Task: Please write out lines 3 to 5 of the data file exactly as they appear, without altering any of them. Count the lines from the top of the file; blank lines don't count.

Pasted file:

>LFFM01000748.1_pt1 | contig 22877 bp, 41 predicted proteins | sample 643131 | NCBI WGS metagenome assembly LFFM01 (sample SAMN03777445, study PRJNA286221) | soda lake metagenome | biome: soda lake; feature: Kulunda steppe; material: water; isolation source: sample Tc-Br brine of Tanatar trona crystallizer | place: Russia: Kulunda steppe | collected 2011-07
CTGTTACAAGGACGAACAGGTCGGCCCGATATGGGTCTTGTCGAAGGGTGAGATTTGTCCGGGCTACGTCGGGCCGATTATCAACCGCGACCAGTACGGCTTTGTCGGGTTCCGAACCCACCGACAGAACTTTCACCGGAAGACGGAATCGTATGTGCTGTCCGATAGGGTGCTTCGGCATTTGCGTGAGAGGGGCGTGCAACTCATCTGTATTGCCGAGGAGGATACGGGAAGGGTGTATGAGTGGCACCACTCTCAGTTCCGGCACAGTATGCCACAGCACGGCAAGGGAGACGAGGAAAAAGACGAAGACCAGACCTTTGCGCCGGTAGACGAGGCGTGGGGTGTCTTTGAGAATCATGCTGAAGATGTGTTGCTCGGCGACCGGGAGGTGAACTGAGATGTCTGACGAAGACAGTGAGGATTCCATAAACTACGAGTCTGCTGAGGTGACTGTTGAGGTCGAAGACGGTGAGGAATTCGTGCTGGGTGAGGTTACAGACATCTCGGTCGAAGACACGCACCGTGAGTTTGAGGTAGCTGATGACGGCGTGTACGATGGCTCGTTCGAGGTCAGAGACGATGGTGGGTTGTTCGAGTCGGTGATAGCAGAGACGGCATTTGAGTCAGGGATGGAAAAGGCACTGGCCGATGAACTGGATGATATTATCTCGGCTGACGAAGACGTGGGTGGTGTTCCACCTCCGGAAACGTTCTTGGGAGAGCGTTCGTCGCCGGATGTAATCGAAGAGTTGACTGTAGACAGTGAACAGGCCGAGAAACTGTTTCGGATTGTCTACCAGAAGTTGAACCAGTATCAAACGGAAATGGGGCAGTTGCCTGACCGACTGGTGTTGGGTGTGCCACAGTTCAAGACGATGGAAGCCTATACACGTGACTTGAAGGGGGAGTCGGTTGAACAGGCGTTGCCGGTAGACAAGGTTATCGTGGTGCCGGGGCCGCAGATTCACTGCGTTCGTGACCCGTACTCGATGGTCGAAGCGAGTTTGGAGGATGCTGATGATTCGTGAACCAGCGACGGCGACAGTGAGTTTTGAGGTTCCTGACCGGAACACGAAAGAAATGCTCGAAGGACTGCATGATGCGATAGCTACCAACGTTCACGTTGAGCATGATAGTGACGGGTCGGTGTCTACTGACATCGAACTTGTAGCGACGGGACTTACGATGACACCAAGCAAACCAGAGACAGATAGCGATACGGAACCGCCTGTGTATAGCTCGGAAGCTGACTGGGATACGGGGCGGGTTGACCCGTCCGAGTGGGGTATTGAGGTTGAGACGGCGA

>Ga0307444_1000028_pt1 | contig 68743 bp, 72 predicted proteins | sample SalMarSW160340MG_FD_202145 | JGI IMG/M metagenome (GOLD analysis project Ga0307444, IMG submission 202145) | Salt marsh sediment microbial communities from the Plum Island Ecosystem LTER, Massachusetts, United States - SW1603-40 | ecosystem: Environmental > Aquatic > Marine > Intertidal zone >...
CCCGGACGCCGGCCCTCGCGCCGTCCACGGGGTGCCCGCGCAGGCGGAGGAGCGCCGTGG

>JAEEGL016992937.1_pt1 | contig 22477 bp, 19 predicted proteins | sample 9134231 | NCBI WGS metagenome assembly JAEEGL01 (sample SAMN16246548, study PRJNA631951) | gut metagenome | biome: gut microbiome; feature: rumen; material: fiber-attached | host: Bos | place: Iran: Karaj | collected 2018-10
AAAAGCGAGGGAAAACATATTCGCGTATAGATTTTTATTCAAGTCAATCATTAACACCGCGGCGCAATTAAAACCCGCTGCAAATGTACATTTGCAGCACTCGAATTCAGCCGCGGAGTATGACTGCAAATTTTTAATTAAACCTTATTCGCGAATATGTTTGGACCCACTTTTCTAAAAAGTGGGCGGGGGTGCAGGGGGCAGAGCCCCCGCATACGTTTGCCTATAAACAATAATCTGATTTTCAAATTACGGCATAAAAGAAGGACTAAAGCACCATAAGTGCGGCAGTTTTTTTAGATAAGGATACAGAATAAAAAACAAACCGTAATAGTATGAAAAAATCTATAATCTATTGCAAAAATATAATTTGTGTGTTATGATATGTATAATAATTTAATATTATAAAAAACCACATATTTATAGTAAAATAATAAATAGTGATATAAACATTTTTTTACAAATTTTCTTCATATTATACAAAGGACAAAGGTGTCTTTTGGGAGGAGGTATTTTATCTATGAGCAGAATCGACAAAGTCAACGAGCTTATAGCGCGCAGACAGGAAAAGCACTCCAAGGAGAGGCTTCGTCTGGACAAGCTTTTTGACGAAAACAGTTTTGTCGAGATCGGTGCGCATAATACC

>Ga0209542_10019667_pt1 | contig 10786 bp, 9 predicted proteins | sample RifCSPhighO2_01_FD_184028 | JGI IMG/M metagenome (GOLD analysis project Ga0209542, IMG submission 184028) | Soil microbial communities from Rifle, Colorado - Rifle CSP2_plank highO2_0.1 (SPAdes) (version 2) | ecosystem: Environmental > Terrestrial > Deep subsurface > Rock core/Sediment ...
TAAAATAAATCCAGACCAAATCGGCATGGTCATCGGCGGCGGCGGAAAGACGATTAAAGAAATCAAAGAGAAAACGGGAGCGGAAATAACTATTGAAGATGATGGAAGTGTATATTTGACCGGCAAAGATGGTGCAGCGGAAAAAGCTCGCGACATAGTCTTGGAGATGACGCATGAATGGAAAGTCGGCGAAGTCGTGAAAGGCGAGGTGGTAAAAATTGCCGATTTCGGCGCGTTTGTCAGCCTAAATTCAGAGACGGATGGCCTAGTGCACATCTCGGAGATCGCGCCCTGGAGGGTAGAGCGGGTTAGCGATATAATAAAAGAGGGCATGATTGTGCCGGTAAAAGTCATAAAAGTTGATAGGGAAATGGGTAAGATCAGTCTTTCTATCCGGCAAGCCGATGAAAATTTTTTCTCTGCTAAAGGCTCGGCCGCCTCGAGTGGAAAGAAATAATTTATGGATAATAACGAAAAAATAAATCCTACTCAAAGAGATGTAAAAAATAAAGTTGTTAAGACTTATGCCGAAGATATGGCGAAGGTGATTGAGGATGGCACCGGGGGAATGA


>Ga0307444_1000028_pt1 | contig 68743 bp, 72 predicted proteins | sample SalMarSW160340MG_FD_202145 | JGI IMG/M metagenome (GOLD analysis project Ga0307444, IMG submission 202145) | Salt marsh sediment microbial communities from the Plum Island Ecosystem LTER, Massachusetts, United States - SW1603-40 | ecosystem: Environmental > Aquatic > Marine > Intertidal zone >...
CCCGGACGCCGGCCCTCGCGCCGTCCACGGGGTGCCCGCGCAGGCGGAGGAGCGCCGTGG

>JAEEGL016992937.1_pt1 | contig 22477 bp, 19 predicted proteins | sample 9134231 | NCBI WGS metagenome assembly JAEEGL01 (sample SAMN16246548, study PRJNA631951) | gut metagenome | biome: gut microbiome; feature: rumen; material: fiber-attached | host: Bos | place: Iran: Karaj | collected 2018-10